A nationwide survey of PMM2-CDG in Italy: high frequency of a mild neurological variant associated with the L32R mutation
Barone, Rita × Carrozzi, M Parini, R Battini, R Martinelli, D Elia, M Spada, M Lilliu, F Ciana, G Burlina, A Leuzzi, V Leoni, M Sturiale, L Matthijs, Gert Jaeken, Jaak Di Rocco, M Garozzo, D Fiumara, A #
Journal of Neurology vol:262 issue:1 pages:154-64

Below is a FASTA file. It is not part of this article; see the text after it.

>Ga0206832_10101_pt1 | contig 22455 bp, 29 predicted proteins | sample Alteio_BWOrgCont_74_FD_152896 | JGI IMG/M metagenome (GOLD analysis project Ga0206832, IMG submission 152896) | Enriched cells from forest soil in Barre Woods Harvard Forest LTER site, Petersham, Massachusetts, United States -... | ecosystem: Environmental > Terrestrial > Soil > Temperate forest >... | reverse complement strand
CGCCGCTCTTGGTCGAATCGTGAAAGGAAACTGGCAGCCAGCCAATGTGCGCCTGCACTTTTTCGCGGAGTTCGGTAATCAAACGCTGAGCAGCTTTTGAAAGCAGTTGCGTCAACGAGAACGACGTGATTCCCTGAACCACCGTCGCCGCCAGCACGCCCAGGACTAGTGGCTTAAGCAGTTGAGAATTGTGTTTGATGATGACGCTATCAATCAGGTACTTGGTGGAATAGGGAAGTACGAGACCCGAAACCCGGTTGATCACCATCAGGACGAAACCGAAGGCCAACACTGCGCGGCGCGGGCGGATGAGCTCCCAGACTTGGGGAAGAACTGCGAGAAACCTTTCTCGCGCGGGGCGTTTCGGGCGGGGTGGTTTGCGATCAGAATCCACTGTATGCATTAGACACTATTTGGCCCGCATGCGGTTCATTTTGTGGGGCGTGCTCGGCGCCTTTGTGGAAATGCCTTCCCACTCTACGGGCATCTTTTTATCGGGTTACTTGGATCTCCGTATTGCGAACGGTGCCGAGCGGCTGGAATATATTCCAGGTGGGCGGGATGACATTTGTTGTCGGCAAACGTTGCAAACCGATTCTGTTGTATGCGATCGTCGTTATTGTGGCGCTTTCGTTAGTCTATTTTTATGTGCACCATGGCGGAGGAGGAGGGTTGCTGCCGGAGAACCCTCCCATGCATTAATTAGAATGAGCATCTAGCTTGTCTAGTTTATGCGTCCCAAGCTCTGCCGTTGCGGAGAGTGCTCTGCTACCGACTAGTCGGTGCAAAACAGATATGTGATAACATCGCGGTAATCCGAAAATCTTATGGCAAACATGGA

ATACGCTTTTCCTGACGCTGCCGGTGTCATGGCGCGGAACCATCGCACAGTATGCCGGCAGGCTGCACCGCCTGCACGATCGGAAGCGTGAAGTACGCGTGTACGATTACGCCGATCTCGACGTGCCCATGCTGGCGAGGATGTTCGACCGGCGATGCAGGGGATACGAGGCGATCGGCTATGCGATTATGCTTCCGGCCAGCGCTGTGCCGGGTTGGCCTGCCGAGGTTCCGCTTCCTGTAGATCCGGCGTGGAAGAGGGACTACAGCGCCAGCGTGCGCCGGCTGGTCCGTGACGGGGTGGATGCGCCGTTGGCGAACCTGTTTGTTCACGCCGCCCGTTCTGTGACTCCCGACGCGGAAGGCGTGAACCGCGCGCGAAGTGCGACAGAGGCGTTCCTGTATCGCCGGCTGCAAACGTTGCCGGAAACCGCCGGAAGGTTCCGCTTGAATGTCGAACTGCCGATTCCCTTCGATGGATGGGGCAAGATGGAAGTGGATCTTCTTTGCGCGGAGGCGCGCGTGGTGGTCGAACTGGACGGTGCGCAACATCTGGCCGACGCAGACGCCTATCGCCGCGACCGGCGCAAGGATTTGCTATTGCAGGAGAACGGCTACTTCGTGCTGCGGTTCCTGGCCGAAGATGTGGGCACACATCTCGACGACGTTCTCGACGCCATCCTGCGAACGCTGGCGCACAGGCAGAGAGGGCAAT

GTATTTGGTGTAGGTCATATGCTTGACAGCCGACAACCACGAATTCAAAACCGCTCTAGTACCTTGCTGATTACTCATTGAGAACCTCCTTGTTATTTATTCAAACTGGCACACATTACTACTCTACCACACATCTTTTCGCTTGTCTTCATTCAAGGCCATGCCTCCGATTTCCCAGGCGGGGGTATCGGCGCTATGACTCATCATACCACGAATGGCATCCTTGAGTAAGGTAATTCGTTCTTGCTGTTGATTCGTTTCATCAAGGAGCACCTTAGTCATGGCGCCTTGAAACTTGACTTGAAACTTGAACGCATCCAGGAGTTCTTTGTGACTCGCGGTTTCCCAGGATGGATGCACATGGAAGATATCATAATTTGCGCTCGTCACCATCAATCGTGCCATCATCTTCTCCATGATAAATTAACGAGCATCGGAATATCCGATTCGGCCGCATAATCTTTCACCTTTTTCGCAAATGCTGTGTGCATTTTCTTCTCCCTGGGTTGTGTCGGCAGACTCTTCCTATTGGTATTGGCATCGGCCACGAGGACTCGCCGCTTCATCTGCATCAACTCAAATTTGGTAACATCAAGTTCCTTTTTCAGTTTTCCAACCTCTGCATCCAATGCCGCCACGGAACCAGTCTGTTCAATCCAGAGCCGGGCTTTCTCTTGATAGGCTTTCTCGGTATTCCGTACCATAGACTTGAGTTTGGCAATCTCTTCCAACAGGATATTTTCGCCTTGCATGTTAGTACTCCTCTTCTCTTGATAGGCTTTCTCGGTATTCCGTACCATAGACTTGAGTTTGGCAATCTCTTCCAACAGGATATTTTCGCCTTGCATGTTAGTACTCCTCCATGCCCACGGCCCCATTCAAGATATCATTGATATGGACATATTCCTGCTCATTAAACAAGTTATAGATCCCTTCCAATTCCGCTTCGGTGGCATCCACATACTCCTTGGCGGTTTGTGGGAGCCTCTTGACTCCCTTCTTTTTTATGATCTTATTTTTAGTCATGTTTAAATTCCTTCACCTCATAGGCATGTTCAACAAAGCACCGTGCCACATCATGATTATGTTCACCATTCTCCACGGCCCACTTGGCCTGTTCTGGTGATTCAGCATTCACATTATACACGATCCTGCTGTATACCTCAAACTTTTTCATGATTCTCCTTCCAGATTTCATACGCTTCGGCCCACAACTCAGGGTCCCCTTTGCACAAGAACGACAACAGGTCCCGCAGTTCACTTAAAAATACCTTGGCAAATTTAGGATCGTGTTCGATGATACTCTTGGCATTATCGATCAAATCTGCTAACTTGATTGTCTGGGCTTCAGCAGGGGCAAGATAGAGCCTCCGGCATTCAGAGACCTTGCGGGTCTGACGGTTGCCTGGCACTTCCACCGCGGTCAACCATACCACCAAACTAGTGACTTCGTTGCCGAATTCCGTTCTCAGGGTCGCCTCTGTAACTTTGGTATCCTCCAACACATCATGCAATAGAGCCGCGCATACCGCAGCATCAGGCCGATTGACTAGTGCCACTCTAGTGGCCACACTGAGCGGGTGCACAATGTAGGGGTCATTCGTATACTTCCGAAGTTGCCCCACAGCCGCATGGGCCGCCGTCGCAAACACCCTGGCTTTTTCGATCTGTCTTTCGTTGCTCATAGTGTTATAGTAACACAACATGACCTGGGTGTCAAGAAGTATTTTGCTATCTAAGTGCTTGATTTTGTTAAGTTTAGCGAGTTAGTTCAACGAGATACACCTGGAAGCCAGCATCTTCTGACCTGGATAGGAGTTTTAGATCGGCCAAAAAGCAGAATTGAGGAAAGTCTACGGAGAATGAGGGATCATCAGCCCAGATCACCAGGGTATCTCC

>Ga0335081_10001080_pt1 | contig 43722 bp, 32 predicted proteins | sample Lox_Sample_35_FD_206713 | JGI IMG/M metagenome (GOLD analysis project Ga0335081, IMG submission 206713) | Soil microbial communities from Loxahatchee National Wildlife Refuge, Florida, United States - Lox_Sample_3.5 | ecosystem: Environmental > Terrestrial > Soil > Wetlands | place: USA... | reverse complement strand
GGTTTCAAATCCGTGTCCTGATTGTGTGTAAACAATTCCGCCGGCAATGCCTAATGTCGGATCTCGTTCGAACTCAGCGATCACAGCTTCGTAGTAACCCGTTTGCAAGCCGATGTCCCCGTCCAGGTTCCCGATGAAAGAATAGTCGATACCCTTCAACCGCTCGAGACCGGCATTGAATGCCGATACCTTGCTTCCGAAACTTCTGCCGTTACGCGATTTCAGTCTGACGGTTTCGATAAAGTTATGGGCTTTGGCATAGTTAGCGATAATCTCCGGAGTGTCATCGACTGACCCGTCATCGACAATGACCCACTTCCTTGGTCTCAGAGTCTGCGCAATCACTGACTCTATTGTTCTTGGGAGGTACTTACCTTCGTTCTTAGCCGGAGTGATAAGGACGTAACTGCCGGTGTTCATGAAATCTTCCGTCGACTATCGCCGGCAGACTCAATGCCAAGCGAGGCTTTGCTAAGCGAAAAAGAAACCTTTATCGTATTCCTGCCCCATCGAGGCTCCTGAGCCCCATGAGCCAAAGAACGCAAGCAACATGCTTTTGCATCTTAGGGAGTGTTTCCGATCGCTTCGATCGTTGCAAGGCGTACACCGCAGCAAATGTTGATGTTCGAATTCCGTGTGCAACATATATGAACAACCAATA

PMM2-CDG (PMM2 gene mutations) is the most common congenital disorder of N-glycosylation. We conducted a nationwide survey to characterize the frequency, clinical features, glycosylation and genetic correlates in Italian patients with PMM2-CDG. Clinical information was obtained through a questionnaire filled in by the referral physicians including demographics, neurological and systemic features, neuroimaging data and genotype. Glycosylation analyses of serum transferrin were complemented by MALDI-Mass Spectrometry (MALDI-MS). Between 1996 and 2012, data on 37 Italian patients with PMM2-CDG were collected. All the patients with a severe phenotype were unable to walk unaided, 84 % had severe intellectual disability and 81 % microcephaly. Conversely, among 17 mildly affected patients 82 % had independent ambulation, 64 % had borderline to mild intellectual disability and 35 % microcephaly. Epilepsy and stroke-like events did not occur among patients with the mild phenotype. The rate and extent of systemic involvement were more pronounced in severely affected patients. The L32R misfolding mutation of the PMM2 gene occurred in 70 % of the patients with the mild phenotype and was associated with a less severe underglycosylation of serum Tf at MALDI-MS analyses. Despite their different disease severity, all patients had progressive (olivo)ponto-cerebellar atrophy that was the hallmark clinical feature for the diagnosis. A mild neurological phenotype of PMM2-CDG marked by preserved ambulatory ability and autonomy and associated with L32R mutation is particularly frequent in Italy. PMM2-CDG should be considered in patients with even mild developmental disability and/or unexplained progressive cerebellar atrophy.